Black Voices

More perspectives on the crisis in African-American leadership

Damon Hodge

"Are you trying to get excommunicated from the black community?"

"People aren't going to think a black person wrote this."

"You sound white."

The Weekly's January 8 feature on black leadership has generated some racially polarizing responses. The article focused on Gene Collins, Marzette Lewis, Joe Neal and Louis Overstreet.

Two responding African-American activists were willing to go on record—one an accomplished activist trying to get his groove back, the other, an upstart with tremendous upside. They agree that black leadership needs to be improved, but their empowerment methods differ.

Sherman Rutledge

"Everybody in that article and in black leadership has done mean things to people … The old leadership must go."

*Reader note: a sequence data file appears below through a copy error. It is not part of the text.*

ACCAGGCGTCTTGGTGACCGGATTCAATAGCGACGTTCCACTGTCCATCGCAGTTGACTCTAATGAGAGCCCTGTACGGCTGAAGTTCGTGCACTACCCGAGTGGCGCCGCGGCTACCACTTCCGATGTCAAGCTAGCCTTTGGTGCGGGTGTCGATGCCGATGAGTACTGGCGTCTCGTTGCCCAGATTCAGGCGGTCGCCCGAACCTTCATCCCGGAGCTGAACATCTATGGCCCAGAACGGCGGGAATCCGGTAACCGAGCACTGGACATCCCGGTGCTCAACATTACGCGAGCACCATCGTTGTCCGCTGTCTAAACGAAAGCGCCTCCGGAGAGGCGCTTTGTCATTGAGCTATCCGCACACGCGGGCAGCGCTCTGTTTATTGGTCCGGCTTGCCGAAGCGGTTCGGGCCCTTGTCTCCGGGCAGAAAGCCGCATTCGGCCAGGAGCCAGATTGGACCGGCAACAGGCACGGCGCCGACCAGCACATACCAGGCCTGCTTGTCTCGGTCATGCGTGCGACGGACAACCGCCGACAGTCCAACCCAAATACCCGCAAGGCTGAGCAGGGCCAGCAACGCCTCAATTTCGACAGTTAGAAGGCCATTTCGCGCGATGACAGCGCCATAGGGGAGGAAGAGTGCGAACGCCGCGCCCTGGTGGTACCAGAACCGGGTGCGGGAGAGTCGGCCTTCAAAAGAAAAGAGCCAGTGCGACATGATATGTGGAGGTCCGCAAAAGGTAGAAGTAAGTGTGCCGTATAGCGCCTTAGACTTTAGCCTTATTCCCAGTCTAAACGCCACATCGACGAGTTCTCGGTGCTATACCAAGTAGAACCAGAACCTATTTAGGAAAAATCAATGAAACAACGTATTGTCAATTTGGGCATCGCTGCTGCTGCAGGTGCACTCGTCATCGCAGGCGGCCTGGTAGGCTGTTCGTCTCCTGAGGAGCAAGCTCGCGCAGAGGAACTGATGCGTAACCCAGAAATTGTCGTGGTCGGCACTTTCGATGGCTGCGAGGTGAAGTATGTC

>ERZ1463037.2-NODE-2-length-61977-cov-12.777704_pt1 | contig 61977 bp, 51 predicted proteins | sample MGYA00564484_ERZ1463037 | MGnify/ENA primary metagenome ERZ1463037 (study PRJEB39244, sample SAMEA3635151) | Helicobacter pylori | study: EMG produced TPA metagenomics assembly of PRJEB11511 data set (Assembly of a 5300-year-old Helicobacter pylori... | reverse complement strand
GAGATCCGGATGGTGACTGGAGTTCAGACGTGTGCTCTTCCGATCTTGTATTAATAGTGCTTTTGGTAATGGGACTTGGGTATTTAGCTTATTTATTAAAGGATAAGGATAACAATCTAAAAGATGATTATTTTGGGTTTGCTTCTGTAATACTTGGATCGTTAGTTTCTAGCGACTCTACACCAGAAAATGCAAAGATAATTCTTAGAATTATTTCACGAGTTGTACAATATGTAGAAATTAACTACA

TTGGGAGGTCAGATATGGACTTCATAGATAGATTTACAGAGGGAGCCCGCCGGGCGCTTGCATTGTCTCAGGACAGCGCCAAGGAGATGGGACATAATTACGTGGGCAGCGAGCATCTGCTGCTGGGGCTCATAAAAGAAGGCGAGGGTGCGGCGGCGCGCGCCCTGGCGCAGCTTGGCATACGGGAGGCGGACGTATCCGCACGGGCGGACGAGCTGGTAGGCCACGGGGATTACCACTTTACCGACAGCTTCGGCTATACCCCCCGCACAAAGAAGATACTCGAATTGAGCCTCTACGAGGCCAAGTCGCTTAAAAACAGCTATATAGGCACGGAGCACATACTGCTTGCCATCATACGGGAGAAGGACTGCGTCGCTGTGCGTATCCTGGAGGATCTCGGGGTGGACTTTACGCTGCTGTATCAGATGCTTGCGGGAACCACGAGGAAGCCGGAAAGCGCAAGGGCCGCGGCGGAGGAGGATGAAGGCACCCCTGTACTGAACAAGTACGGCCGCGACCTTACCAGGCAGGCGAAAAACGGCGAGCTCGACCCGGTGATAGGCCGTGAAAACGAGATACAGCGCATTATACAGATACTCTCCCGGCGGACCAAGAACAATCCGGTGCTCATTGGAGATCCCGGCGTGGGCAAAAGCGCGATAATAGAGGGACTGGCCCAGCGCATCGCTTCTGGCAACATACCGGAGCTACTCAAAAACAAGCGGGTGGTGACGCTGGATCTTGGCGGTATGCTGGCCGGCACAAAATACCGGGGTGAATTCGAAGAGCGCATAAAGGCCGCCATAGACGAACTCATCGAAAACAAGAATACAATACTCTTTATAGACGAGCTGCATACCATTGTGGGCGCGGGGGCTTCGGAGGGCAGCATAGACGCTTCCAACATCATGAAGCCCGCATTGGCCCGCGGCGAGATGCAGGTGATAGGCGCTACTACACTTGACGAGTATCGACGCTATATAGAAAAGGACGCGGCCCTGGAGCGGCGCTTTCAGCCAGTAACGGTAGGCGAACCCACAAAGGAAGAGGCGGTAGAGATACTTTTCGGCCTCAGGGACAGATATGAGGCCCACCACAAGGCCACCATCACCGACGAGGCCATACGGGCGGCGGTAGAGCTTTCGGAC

Know this about Rutledge: He ain't trying to win friends.

Just north of Washington and Rancho, on Tumbleweed Avenue, Rutledge is sitting in his cluttered living room, awaiting his wife; they're in the process of setting up an office for Strengthening America's Communities, the youth-oriented national organization he's been involved with since his 2001 ouster as general manager of KCEP 88.1-FM.

"There are so many issues that aren't being talked about that the article didn't address," he says.

For starters, it didn't broach political corruption. White politicians aren't the only kickback-happy elected officials. When Clark County School District Superintendent Carlos Garcia used a racial epithet on a KCEP show, Rutledge says black leaders sought to leverage Garcia's slipup for some future payoff. Ditto on casino diversity.